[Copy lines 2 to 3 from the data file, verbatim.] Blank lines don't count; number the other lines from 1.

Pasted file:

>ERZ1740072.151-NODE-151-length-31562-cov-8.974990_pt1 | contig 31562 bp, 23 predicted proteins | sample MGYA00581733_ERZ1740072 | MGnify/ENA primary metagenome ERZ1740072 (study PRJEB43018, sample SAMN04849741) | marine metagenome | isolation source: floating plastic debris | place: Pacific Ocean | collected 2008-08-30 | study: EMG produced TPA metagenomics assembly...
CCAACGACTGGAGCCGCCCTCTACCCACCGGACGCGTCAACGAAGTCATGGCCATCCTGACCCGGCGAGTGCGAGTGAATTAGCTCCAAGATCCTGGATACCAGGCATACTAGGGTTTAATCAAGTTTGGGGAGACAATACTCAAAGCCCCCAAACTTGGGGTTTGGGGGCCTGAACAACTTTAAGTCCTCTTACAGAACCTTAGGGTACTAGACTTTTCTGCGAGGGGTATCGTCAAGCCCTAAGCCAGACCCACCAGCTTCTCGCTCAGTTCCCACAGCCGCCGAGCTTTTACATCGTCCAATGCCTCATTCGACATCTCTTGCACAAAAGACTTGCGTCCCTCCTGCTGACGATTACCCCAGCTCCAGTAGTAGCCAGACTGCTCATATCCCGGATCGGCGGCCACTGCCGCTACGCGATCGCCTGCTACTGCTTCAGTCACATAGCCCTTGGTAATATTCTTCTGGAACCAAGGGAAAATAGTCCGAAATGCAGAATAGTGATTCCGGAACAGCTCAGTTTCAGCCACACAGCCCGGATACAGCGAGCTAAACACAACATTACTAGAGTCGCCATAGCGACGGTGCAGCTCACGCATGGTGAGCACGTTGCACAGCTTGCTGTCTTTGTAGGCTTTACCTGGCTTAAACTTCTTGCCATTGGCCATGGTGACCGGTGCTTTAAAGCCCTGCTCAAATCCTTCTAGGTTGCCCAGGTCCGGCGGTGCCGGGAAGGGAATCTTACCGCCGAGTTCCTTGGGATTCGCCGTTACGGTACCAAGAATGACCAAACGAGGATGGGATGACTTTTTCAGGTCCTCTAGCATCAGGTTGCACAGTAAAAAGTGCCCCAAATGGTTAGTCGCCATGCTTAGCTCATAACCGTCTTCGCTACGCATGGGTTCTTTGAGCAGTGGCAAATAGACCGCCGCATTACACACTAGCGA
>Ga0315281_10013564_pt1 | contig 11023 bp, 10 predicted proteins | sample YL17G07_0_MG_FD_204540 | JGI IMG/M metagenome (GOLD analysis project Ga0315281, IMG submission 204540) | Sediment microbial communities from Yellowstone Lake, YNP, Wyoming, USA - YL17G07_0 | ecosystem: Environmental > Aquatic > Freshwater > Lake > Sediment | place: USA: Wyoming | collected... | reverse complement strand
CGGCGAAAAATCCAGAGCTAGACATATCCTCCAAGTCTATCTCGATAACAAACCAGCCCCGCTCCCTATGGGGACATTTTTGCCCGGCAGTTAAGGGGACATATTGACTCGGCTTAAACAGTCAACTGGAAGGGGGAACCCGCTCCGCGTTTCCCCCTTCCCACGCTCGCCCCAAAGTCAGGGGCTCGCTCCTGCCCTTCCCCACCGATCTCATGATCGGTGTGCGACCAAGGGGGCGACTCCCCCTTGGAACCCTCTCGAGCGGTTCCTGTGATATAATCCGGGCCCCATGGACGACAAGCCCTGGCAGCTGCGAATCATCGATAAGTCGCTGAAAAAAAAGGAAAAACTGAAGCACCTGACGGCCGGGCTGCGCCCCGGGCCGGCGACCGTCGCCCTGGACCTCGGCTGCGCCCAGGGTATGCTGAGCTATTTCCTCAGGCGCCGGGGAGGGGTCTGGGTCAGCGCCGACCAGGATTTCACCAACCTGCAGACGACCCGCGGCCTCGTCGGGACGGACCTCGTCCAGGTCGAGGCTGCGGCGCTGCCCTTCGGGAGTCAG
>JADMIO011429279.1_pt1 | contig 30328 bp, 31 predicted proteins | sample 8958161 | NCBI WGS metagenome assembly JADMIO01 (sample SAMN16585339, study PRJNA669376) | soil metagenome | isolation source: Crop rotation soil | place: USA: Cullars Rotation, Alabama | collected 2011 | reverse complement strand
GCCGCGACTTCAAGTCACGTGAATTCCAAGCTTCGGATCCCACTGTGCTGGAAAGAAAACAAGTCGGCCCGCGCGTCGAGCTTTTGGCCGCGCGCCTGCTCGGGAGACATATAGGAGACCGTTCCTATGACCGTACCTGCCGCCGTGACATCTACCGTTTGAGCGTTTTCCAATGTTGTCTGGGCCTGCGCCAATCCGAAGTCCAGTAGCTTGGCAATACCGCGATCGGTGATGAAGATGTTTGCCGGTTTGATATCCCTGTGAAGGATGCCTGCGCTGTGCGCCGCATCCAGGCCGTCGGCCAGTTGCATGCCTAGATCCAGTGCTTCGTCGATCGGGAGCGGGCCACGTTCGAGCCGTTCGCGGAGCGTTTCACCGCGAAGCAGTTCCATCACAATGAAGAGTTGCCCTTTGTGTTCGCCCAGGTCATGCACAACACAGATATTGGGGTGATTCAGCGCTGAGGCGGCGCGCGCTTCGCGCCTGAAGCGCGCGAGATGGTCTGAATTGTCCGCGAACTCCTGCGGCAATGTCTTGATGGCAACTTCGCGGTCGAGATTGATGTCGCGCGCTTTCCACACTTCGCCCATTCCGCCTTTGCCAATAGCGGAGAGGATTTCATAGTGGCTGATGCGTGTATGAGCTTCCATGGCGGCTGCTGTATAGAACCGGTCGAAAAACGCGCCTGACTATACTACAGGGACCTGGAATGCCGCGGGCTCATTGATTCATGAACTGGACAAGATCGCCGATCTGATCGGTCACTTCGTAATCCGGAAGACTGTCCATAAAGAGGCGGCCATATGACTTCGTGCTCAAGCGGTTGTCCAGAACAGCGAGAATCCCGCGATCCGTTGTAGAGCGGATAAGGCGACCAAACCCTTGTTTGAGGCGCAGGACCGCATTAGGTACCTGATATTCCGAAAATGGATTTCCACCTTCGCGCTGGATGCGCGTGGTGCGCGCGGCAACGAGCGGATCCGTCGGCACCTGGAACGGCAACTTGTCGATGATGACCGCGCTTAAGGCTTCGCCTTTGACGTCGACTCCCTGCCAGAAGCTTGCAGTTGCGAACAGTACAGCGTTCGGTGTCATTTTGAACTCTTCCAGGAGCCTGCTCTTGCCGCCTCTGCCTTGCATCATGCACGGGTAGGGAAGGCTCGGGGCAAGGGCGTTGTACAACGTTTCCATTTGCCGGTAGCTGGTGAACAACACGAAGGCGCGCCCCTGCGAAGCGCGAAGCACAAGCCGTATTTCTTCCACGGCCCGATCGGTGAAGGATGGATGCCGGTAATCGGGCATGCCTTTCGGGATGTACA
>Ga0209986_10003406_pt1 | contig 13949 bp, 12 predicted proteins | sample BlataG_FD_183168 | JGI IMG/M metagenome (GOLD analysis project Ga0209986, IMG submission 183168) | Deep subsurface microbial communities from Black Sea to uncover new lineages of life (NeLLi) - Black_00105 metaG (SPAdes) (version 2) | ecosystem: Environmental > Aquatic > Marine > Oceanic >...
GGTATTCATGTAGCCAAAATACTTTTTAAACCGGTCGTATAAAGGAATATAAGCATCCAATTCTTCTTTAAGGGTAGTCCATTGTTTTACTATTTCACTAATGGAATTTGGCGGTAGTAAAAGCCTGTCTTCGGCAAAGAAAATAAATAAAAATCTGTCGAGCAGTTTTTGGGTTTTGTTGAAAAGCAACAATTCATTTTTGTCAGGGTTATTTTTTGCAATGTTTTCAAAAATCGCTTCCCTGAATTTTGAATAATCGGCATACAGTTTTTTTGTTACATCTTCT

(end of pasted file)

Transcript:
CCAACGACTGGAGCCGCCCTCTACCCACCGGACGCGTCAACGAAGTCATGGCCATCCTGACCCGGCGAGTGCGAGTGAATTAGCTCCAAGATCCTGGATACCAGGCATACTAGGGTTTAATCAAGTTTGGGGAGACAATACTCAAAGCCCCCAAACTTGGGGTTTGGGGGCCTGAACAACTTTAAGTCCTCTTACAGAACCTTAGGGTACTAGACTTTTCTGCGAGGGGTATCGTCAAGCCCTAAGCCAGACCCACCAGCTTCTCGCTCAGTTCCCACAGCCGCCGAGCTTTTACATCGTCCAATGCCTCATTCGACATCTCTTGCACAAAAGACTTGCGTCCCTCCTGCTGACGATTACCCCAGCTCCAGTAGTAGCCAGACTGCTCATATCCCGGATCGGCGGCCACTGCCGCTACGCGATCGCCTGCTACTGCTTCAGTCACATAGCCCTTGGTAATATTCTTCTGGAACCAAGGGAAAATAGTCCGAAATGCAGAATAGTGATTCCGGAACAGCTCAGTTTCAGCCACACAGCCCGGATACAGCGAGCTAAACACAACATTACTAGAGTCGCCATAGCGACGGTGCAGCTCACGCATGGTGAGCACGTTGCACAGCTTGCTGTCTTTGTAGGCTTTACCTGGCTTAAACTTCTTGCCATTGGCCATGGTGACCGGTGCTTTAAAGCCCTGCTCAAATCCTTCTAGGTTGCCCAGGTCCGGCGGTGCCGGGAAGGGAATCTTACCGCCGAGTTCCTTGGGATTCGCCGTTACGGTACCAAGAATGACCAAACGAGGATGGGATGACTTTTTCAGGTCCTCTAGCATCAGGTTGCACAGTAAAAAGTGCCCCAAATGGTTAGTCGCCATGCTTAGCTCATAACCGTCTTCGCTACGCATGGGTTCTTTGAGCAGTGGCAAATAGACCGCCGCATTACACACTAGCGA
>Ga0315281_10013564_pt1 | contig 11023 bp, 10 predicted proteins | sample YL17G07_0_MG_FD_204540 | JGI IMG/M metagenome (GOLD analysis project Ga0315281, IMG submission 204540) | Sediment microbial communities from Yellowstone Lake, YNP, Wyoming, USA - YL17G07_0 | ecosystem: Environmental > Aquatic > Freshwater > Lake > Sediment | place: USA: Wyoming | collected... | reverse complement strand